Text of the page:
I’m beginning to think that fatherhood and modern life just aren’t compatible.

Having already decided to run the risk of using my laptop every day, I took the precaution of not putting my mobile phone in my pocket because of the close proximity of the handset to a particularly vital part of my body.

Two devices that, as much as I’m loathe to admit it, are fairly integral to my life at the moment could be having a negative impact on my body. But I simply cannot do without them – or rather, they are important to my career at the moment.

Whether they are so important to other aspects of my life is debatable, of course, but for the time being at least I’m rarely without my mobile phone and my laptop.

Yet I’m still uncertain and concerned about how using such devices affect my chances of producing an heir to my empire – not that I’m suggesting that the pursuit of fatherhood is imminent, just in case my family (or my wife) are reading.

I’m simply confused about whether I’m a suitable candidate for fatherhood, given the various reports and studies floating around.

For example, if running the risk of impairing my fertility by regular use of my mobile and laptop isn’t bad enough, now I read that one of the ways I enjoy winding down and switching off from work could also be hampering my ability to make babies.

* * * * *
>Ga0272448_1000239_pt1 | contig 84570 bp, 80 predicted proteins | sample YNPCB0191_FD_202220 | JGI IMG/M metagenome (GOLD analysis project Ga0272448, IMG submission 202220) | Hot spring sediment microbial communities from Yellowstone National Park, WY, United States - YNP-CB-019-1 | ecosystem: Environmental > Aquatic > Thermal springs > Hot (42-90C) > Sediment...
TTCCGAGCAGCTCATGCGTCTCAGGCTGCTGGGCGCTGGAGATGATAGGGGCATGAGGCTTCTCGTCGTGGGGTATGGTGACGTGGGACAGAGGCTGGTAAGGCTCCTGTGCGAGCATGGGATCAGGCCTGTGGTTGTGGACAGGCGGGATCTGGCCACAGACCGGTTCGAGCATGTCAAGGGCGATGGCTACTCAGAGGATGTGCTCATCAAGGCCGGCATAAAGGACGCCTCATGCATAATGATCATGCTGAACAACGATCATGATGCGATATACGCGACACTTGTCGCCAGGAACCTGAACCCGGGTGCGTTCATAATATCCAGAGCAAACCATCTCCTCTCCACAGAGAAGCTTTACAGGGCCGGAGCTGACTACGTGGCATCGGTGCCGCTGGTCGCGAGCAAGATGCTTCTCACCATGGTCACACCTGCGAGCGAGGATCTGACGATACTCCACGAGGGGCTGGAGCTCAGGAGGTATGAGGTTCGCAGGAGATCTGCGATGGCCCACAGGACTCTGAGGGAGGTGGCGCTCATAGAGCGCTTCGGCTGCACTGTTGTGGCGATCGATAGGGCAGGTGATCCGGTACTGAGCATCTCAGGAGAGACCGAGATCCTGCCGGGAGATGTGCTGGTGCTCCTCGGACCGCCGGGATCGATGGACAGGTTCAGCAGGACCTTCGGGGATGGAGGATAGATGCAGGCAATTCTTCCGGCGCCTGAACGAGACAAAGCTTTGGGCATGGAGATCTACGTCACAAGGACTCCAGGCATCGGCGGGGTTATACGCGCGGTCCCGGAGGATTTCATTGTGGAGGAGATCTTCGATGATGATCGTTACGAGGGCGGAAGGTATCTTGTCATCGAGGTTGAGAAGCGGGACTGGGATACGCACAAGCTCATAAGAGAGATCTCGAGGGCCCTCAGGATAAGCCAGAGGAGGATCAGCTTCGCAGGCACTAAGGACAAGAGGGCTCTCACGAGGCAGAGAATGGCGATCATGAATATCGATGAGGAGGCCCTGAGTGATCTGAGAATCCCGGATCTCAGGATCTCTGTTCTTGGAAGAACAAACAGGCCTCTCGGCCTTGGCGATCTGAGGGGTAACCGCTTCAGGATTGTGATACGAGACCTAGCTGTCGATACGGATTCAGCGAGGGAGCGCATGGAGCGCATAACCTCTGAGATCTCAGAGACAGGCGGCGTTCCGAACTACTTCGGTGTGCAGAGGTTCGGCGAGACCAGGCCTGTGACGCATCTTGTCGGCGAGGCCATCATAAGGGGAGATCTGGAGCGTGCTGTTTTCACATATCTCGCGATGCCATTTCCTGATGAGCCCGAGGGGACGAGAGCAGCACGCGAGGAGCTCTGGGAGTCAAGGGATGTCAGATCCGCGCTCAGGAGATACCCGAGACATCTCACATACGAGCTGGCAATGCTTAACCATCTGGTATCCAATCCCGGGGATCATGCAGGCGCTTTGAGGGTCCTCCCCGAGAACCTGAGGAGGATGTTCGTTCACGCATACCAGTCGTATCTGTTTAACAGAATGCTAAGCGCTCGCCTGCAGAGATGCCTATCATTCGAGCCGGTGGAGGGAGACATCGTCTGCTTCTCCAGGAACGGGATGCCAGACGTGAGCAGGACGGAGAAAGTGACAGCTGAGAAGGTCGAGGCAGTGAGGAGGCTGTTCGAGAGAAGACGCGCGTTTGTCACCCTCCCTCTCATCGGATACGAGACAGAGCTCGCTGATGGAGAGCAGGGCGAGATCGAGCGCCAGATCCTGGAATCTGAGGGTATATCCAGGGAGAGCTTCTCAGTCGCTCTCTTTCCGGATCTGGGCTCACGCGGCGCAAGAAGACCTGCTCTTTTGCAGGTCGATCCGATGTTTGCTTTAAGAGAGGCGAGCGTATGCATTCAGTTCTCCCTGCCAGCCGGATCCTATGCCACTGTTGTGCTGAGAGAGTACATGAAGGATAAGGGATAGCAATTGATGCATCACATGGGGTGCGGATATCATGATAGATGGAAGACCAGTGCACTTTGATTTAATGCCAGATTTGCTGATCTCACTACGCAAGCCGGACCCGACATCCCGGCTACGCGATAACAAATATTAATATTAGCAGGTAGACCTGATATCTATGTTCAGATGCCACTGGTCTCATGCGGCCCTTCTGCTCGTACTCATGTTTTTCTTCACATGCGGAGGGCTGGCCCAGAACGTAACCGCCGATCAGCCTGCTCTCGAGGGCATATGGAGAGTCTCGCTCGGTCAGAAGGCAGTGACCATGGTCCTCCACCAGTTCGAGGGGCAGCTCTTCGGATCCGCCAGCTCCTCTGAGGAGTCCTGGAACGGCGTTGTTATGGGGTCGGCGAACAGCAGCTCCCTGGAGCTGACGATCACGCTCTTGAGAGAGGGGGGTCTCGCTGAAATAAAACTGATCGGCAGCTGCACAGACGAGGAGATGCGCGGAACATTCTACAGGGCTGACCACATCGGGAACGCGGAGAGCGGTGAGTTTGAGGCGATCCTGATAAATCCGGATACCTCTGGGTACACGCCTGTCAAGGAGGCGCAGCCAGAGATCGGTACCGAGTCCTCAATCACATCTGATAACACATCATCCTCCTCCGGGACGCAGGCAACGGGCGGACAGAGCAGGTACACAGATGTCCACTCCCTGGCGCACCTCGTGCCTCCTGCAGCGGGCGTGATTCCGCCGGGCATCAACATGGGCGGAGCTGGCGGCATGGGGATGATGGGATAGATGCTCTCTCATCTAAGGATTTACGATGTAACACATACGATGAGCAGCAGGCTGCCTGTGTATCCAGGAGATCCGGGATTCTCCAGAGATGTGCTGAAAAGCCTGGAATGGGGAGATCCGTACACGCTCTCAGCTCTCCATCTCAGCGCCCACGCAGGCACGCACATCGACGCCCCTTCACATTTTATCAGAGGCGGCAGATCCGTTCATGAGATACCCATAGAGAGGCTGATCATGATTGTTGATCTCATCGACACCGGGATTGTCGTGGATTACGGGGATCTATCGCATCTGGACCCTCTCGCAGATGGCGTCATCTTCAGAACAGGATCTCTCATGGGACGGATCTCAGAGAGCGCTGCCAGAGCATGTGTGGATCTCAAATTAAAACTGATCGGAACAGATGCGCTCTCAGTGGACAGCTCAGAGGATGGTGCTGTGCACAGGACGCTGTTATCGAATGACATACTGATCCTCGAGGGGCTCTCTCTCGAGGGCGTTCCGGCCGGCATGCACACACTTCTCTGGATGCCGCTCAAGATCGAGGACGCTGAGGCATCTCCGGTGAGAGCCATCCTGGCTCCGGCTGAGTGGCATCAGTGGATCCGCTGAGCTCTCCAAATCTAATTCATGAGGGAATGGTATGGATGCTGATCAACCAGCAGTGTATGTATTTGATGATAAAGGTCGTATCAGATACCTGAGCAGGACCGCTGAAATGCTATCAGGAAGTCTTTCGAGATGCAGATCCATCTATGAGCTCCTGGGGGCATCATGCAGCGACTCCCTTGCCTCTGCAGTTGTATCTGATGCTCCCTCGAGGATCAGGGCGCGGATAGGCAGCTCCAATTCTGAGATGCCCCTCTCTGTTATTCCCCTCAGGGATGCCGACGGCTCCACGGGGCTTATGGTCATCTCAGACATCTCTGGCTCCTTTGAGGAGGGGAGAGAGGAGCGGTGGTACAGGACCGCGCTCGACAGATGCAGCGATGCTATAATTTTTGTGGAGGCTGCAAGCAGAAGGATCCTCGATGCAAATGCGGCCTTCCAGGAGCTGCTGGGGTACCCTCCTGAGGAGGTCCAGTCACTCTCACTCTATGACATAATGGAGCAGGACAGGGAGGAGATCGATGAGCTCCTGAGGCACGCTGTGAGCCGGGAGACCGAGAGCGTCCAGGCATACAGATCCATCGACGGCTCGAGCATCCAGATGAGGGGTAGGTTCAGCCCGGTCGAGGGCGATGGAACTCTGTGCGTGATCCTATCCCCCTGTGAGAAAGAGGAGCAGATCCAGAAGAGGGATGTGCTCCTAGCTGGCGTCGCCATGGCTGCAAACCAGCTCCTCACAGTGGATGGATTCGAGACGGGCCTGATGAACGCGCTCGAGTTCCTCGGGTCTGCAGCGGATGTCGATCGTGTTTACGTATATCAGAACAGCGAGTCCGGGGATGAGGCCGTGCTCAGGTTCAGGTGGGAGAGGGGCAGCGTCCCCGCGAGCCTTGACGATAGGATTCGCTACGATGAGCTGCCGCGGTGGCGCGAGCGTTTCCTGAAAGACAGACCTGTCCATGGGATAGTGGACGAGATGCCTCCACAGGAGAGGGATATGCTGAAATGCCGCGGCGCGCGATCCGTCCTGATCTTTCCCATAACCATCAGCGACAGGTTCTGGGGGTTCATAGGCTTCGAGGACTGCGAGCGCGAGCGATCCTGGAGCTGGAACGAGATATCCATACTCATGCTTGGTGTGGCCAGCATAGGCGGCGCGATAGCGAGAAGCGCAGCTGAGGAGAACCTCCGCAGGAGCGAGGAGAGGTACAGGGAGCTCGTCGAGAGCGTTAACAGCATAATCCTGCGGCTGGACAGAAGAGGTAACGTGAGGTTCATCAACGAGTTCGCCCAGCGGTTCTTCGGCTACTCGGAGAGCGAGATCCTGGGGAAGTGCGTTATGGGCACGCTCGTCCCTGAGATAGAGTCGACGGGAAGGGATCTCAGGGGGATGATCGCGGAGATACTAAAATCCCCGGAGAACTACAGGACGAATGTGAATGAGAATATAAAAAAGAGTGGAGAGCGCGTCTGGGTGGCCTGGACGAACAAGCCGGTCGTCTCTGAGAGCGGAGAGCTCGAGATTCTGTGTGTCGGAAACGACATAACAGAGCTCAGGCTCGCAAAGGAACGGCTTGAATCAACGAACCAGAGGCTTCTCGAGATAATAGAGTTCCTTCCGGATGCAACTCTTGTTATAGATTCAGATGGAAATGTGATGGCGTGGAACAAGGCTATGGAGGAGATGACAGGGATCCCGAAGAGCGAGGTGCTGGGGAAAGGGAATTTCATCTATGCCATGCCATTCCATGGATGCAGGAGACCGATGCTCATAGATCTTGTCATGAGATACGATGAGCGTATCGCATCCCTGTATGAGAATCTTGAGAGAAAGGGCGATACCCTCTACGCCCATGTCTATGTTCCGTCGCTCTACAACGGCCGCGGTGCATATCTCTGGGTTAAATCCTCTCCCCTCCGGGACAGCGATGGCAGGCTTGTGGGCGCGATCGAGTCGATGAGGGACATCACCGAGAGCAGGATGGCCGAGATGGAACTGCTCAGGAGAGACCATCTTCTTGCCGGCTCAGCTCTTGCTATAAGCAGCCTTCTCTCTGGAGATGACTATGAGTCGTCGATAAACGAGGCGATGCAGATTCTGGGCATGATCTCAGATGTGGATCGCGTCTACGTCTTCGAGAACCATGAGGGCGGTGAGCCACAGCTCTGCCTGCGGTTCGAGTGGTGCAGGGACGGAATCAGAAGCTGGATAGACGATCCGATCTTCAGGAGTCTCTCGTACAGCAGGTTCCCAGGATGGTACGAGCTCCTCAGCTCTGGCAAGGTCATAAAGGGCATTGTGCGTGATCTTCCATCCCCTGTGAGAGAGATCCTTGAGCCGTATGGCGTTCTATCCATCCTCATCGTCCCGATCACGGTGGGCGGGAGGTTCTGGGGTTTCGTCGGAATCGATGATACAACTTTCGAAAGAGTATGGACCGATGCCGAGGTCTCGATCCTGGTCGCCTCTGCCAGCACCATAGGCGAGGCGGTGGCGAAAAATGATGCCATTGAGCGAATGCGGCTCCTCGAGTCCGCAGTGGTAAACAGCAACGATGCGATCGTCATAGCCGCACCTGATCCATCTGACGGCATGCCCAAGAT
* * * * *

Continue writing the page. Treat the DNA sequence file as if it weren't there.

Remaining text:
According to the US study, taking a soak in the bath can reduce fertility.

What is a bloke supposed to think?

Modern life, or at least the way I’m going about it, does appear to be at odds with becoming a father.

To add to my confusion, I then discover that putting to one side the fact that I’ve kept my mobile in my pocket for years, even though I use my laptop daily and in spite of my fondness for long periods of contemplation in hot baths, I might actually be perfectly placed to become a good dad.

A report published by the Equal Opportunities Commission, suggests that babies are better off if their father manages to spend as much time as possible at home with them during their early years.

As I’m now self-employed and can work mostly from home, I’m apparently well-placed to give my child the best possible start in life.

So maybe my life is compatible to fatherhood after all?

Now all I have to decide – along with my wife, obviously – is whether we actually want children.

That particular question seems easy compared to sifting through all these studies and reports.


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